Memorializing the deep and abiding relationship between Councilwoman Murray and Disney government relations . Carrie Nocella.

Memorializing the deep and abiding relationship between Councilwoman Murray and Disney government relations director Carrie Nocella.


Here’s how Murray explained why she wanted to do this, beyond an absurd argument that it suddenly became necessary to treat Anaheim exactly the same way as Villa Park, Los Alamitos, and Aliso Viejo when it comes to citizen consent to spending.

A number of the tax proposals that we’ve heard addressed over the last couple of years are regressive in nature: sales taxes, use taxes, utility taxes and even gate taxes.  Those have a cost-of-living impact, and they are a higher proportion of a low-income person’s salary and income than a higher income or more affluent resident.

(That’s from Part 3 of our four-part transcript of the March 3 Council meeting when Murray first formally made this proposal.  I told you that it was going to come in handy soon!)

You may look at that and notice that one of those “regressive” tax proposals is not like the others.  Yes, sales taxes are regressive, at least unless you exempt the “basics” like food and fuel.  So are “use taxes” — like sales taxes, but applying on goods purchased out of state but consumed inside the state.  Utility taxes — such as last years Measure N that went to the ballot on a 3/5 vote of Council (with the support of both Brandman and Kring, more on that later in PATTOO week) — also use up more of a poor person’s income than a wealthy one’s.  But … what’s a “gate tax”?

Simple: a “gate tax” is either a flat-fee surcharge (e.g., $1 per ticket) or a percentage surcharge (e.g., 1% of the ticket price) that you pay to go through a gate for, usually, some sort of amusement.  Where would you find a gate tax?  Well, for example, when you buy a ticket to enter any of the four parks (or “gates”) at Disney World in Orlando, Florida (in the second-largest Orange County) you pay a 6½% “sales tax” — which is actually a “gate tax.”

A state and city can decide to exempt entrance to amusement parks, sports games, theaters, concerts, and so on from a “sales tax” on its service if it wishes too.  Orlando, Florida does not exempt amusement gates from sales taxes.  Anaheim, California does.  And, of course, Disney Corporation loves that — and just dumped a gigantic wad of money on elections in part to ensure that it stays that way.

disneyland gatesI’ll say something before anyone starts screaming: a city that depends on tourism has to be careful with gate taxes!  It’s true that you don’t want to “kill the goose that lays the golden eggs”!  But that you don’t want to tax too much doesn’t mean that you don’t want to tax at all — especially given how great of a pull Disney has on Anaheim’s resources.

Now here’s another piece of the puzzle.  In 1996, when Anaheim agreed to finance bonds — what else, am I right? — to pay for the humongous “Mickey & Friends” parking garage, then City Councilmember Tom Tait got a condition added.  Disney wanted Anaheim to agree never to implement a gate tax in exchange for implementation of the 2% TID surcharge on Resort District hotels that would finance part of the repayment of those bonds.  Tait thought this a little extreme — after all, the City seemed to be making the larger concession here with its contribution — and the eternal promise was whittled down to one lasting 20 years.  Do the math: 1996+20=2016 — in other words, the ban on implementing a Gate Tax on Disneyland Theme Parks for two decades expires next year.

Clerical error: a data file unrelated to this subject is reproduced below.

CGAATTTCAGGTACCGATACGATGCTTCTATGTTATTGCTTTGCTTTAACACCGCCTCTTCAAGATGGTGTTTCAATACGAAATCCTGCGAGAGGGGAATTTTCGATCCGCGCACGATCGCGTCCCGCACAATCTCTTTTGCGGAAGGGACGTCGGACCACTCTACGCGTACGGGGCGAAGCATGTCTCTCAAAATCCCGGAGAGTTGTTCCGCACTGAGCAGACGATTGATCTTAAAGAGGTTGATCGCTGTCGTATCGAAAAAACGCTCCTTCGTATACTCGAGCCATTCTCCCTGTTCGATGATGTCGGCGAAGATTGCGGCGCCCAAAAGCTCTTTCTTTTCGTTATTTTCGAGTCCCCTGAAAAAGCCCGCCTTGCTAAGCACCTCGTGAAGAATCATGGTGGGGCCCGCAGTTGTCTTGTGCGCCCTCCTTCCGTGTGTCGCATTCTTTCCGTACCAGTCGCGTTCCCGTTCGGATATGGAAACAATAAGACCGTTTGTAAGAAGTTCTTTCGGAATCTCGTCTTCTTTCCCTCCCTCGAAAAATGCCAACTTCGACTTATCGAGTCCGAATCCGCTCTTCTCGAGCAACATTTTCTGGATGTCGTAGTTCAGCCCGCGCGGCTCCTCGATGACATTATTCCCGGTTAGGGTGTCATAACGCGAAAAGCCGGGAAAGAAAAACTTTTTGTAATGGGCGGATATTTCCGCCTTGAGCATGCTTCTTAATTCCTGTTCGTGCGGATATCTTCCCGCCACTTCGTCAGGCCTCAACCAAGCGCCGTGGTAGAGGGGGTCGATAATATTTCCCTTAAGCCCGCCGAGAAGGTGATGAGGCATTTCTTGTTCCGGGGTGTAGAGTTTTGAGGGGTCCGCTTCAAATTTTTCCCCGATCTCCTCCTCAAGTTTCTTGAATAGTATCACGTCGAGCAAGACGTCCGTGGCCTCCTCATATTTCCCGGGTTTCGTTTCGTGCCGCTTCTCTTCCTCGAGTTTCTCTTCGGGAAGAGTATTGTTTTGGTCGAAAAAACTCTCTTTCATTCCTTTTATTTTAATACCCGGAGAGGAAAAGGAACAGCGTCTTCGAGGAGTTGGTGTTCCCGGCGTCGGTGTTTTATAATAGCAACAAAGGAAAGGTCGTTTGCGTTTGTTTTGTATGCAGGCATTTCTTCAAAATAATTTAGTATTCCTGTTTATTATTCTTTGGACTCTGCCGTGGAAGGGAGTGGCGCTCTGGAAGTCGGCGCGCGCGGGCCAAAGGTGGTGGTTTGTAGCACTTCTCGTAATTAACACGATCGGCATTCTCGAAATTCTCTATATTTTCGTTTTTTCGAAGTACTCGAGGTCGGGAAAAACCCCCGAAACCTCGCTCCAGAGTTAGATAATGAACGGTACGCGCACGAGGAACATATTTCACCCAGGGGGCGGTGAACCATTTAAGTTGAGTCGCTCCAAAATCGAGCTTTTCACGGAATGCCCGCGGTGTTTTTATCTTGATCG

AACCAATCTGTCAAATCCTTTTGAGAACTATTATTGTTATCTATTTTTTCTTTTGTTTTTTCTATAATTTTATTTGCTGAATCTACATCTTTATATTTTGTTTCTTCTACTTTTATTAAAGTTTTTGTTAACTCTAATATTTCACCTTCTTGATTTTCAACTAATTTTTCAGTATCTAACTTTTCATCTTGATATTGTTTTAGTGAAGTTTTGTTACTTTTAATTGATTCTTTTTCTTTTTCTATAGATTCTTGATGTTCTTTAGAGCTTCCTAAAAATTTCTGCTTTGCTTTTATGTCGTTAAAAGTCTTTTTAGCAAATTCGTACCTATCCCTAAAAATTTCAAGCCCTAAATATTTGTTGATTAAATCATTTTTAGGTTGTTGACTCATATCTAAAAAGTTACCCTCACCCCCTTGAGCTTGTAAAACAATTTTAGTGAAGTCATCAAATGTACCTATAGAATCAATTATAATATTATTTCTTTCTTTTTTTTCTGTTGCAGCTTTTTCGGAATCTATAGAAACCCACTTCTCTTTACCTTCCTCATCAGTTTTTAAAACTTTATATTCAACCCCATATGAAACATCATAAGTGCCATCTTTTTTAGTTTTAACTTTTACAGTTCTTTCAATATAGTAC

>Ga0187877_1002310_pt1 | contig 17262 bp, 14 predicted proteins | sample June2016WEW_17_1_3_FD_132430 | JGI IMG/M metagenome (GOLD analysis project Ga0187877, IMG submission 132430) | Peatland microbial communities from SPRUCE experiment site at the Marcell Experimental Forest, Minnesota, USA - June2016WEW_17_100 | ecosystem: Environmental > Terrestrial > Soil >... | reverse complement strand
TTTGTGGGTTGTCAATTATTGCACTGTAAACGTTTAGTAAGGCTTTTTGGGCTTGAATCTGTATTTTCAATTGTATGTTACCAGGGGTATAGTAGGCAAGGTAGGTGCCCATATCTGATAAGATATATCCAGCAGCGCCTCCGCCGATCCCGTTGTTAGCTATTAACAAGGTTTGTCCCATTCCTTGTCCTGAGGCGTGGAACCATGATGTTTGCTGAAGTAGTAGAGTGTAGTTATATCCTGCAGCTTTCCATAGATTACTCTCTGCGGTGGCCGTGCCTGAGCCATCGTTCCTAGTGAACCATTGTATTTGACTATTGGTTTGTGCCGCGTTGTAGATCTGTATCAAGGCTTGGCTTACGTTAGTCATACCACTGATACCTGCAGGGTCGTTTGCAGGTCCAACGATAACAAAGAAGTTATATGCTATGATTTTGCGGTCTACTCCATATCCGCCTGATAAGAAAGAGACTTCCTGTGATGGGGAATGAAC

(Oh!  Now you get it!)

How disastrous would a gate tax on Disney Resort admissions be?  Well — as in Orlando, probably pretty much not at all, because even if not a drop in the bucket it would be an ice cube in a full cooler.  In 2000, the basic Disneyland entrance ticket was $43.  As of last February 22, it rose to $99 — an annual increase of just under $4/year.  It beggars belief that such a tax — which might pay for the balloon payments on bonds that the Council Majority keeps stacking up — would dent Disney’s gate receipts at all.  The idea is that Disney’s annual ticket increases are just fine — but that even a $1 addition to them to fund services in Disneyland’s home city would lead to earth-shattering consequences such as Disney’s pulling up roots and moving to Inglewood — is flat out absurd.  By arguing that, Murray and the rest of the Disney team on Council are Scrooge McDucking us over.  This isn’t about unfairness to Disney — a 6.5% surcharge like Orlando’s might justify that charge, but not $1 or $2 — it’s about fairness to them.disney freaky

And, going back to Councilmember Murray’s statement, there’s one last thing to note: this isn’t a regressive tax at all.  Disneyland is expensive: so expensive that in the cost of a 3-day vacation there for a family of 4 — which would be $918 just for the admission alone, aside from the costs of hotel, travel to here, food, and souvenirs (all of which are taxed) — an addition of $12 is almost nothing.  Disney itself obviously thinks so.  So such a tax is “regressive” only in the sense that taxes on caviar and expensive wines and first-class airline tickets are regressive: yes, if poor people were to buy caviar as much as wealthy people do, then they would be regressive — but poorer people can’t afford it so the tax doesn’t hurt them.

Lumping a $1 gate tax for entertainment tickets over $50 — so that it wouldn’t affect only Disney — in with sales taxes and the like is as intentionally deceptive as most of Murray’s argument.  In this case, though, it’s more than that.  It’s also a cruel joke.


About Greg Diamond

Somewhat verbose attorney, semi-retired due to disability, residing in northwest Brea. Occasionally runs for office against bad people who would otherwise go unopposed. Got 45% of the vote against Bob Huff for State Senate in 2012; Josh Newman then won the seat in 2016. In 2014 became the first attorney to challenge OCDA Tony Rackauckas since 2002; Todd Spitzer then won that seat in 2018. Every time he's run against some rotten incumbent, the *next* person to challenge them wins! He's OK with that. Corrupt party hacks hate him. He's OK with that too. He does advise some local campaigns informally and (so far) without compensation. (If that last bit changes, he will declare the interest.)